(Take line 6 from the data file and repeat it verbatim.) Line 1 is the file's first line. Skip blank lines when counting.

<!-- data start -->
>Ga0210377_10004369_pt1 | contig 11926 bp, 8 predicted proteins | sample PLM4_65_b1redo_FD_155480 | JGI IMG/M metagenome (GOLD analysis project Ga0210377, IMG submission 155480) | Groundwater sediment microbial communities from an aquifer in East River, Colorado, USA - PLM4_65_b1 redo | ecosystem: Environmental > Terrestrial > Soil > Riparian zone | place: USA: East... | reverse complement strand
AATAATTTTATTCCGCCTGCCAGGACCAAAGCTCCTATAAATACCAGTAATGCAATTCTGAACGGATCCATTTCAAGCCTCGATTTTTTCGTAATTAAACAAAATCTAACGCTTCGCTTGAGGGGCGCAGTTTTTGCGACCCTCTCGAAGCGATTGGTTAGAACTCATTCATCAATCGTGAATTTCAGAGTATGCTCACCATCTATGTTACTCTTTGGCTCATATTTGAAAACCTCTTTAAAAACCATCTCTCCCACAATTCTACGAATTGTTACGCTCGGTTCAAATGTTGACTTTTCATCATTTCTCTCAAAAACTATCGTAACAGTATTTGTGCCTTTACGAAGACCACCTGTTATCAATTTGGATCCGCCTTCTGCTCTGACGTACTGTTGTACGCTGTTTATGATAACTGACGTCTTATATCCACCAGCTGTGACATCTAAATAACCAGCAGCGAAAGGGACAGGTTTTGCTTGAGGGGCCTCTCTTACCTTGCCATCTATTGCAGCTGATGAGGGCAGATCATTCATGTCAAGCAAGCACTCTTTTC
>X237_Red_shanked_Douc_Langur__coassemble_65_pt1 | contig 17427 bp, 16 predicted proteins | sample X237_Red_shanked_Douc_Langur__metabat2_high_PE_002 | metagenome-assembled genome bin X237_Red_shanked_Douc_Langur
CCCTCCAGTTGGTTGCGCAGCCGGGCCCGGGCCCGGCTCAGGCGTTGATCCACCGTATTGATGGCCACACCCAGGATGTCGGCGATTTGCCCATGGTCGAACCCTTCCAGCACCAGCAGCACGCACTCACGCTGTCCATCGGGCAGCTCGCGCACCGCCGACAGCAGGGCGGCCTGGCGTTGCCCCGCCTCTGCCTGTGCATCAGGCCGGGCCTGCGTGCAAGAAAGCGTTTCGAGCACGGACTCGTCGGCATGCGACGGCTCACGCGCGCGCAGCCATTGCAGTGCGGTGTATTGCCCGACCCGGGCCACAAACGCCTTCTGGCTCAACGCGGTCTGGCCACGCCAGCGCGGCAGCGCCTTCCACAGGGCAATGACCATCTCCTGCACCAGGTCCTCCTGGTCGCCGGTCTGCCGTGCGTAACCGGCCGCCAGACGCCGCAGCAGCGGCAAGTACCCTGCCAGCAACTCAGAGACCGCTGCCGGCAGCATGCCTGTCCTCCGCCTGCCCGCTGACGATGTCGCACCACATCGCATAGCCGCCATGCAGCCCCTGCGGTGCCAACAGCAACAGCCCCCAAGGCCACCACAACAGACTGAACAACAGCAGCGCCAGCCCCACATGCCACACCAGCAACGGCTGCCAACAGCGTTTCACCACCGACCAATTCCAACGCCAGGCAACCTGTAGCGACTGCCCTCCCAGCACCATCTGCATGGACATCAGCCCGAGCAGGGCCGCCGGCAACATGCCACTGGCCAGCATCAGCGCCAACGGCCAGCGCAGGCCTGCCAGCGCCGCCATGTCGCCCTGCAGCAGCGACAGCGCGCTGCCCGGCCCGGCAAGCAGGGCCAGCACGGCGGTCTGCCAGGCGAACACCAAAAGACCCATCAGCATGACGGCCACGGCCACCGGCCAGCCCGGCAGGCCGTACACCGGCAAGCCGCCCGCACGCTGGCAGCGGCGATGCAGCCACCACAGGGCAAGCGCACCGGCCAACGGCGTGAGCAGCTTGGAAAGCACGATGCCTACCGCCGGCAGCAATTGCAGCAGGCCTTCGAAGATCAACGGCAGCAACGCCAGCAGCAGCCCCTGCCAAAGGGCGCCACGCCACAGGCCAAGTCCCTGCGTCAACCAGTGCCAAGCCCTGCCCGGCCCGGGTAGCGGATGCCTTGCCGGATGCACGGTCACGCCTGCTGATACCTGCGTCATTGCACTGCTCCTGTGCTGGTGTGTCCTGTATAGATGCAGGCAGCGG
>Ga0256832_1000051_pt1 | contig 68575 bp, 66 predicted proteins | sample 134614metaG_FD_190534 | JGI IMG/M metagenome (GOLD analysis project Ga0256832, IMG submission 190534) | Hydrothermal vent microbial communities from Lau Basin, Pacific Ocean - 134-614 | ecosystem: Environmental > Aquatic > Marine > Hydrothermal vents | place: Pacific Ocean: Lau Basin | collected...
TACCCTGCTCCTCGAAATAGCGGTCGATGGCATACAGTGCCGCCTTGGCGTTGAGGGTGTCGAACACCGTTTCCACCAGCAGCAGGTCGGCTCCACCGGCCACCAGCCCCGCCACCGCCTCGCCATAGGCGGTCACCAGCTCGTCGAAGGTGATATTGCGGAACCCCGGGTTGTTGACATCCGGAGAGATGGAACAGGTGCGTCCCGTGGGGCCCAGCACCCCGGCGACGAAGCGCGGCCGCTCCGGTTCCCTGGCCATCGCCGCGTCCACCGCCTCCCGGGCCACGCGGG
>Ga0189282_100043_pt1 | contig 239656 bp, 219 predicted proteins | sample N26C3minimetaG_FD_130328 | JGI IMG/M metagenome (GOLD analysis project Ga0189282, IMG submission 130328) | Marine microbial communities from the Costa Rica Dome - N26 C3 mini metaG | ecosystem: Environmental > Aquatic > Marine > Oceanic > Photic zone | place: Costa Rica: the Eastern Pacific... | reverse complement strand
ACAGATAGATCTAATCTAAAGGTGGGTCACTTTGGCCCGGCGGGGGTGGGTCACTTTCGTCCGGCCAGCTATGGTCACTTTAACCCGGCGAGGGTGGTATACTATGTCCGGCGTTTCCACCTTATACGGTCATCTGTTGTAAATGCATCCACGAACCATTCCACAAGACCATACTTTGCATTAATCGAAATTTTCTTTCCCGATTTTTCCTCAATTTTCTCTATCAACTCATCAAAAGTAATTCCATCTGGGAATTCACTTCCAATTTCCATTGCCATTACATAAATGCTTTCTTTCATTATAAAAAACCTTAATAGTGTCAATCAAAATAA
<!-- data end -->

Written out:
TACCCTGCTCCTCGAAATAGCGGTCGATGGCATACAGTGCCGCCTTGGCGTTGAGGGTGTCGAACACCGTTTCCACCAGCAGCAGGTCGGCTCCACCGGCCACCAGCCCCGCCACCGCCTCGCCATAGGCGGTCACCAGCTCGTCGAAGGTGATATTGCGGAACCCCGGGTTGTTGACATCCGGAGAGATGGAACAGGTGCGTCCCGTGGGGCCCAGCACCCCGGCGACGAAGCGCGGCCGCTCCGGTTCCCTGGCCATCGCCGCGTCCACCGCCTCCCGGGCCACGCGGG